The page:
CAIRO: Al-Ahram officials have denied claims that the institution intentionally blocked certain Web sites as a form of censorship, blaming a system crash for the misunderstanding.
Earlier this month, news circulated that the publishing house had blocked several opposition Web sites, including the increasingly popular and controversial Web logs (blogs). All sites tied to the search engine blogger.com were reportedly blocked.
Last week, the havoc ended with a reversal of the alleged block. The Arabic Network of Human Rights Information (HRinfo), which described the block as a strike against press freedom in Egypt, welcomed the reversal.
This is a serious and erroneous procedure, especially when it is practiced by a press foundation such as Al-Ahram. Such an action is in contradiction with the supposed role of the foundation, said Gamal Eid, executive director of the Arabic Network for Human Rights Information (HRinfo), when the decision was first introduced. We hope that the foundation will correct this procedure and uphold press freedom and the right of journalists to exchange information.
Many expressed concern over the possibility that journalists working for the state-run institution, which publishes the widely circulated Arabic daily Al-Ahram, wouldn t have access to other points of view, specifically the opposition. Denying them access to blogs, which now act as independent voices reporting events without the influence of institutional ideologies, was also seen as detrimental.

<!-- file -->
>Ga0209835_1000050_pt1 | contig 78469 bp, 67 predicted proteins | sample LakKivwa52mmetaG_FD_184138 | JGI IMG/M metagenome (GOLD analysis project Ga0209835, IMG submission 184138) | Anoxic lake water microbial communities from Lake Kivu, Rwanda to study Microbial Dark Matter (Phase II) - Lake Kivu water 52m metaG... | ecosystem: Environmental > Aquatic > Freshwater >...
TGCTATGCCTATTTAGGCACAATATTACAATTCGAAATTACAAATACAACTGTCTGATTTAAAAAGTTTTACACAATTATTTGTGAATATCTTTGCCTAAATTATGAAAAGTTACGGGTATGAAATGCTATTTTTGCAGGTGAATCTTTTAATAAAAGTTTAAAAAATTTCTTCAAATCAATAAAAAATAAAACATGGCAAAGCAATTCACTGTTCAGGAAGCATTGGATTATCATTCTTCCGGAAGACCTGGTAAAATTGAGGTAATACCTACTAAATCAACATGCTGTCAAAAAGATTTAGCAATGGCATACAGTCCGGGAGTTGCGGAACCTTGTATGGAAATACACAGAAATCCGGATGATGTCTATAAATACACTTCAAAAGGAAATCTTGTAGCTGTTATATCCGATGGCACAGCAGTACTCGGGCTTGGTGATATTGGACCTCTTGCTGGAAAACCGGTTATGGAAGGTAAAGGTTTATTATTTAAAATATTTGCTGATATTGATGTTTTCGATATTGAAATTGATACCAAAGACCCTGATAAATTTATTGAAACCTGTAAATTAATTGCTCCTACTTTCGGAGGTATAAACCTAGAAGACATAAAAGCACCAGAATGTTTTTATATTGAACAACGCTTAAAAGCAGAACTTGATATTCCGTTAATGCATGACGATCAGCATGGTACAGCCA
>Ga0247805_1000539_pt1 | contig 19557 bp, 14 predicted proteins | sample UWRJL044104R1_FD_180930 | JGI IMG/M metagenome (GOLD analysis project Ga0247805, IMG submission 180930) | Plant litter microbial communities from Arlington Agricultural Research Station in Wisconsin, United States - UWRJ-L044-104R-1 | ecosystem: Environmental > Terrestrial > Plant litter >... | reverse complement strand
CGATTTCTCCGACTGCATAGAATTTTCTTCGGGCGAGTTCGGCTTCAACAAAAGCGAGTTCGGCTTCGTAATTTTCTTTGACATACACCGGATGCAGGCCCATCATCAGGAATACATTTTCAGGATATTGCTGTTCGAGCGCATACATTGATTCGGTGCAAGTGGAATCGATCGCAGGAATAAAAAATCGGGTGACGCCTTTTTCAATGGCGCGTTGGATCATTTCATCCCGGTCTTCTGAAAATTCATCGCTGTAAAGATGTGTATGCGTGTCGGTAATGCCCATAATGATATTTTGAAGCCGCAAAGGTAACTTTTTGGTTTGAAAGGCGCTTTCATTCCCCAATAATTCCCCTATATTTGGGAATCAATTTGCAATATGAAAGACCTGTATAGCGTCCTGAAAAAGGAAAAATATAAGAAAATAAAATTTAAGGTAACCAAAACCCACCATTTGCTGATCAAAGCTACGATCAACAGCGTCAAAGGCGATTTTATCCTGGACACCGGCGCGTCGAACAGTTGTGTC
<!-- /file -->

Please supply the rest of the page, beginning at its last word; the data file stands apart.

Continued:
Such concerns were echoed by some of the institution s staff. “They blocked Web sites that help us in work, Sayed Aly, assistant editor in chief and columnist in Al-Ahram told The Daily Star Egypt last week. It s as if the institution is punishing itself. Aly had observed the block and the reversal, he says.
But according to Omar Samy, manager of Internet networking at Al-Ahram, what was reported as a block was in fact merely a system crash.
There is no such thing as blocking Web sites because of political, social or ideological reasons, he explains. He says the institution s network system is only programmed to block access to Web sites associated with heavy downloading and pornography.
Due to a system crash, he continues, the network returned to its default setting, in which some Web sites, including bloggers.com were not allowed. This is what caused the misunderstanding, he says.
Samy returned The Daily Star Egypt s calls after a week’s interval, saying he had been on vacation. After the reversal was announced, some anticipated Al-Ahram would deny that the block had ever been in force.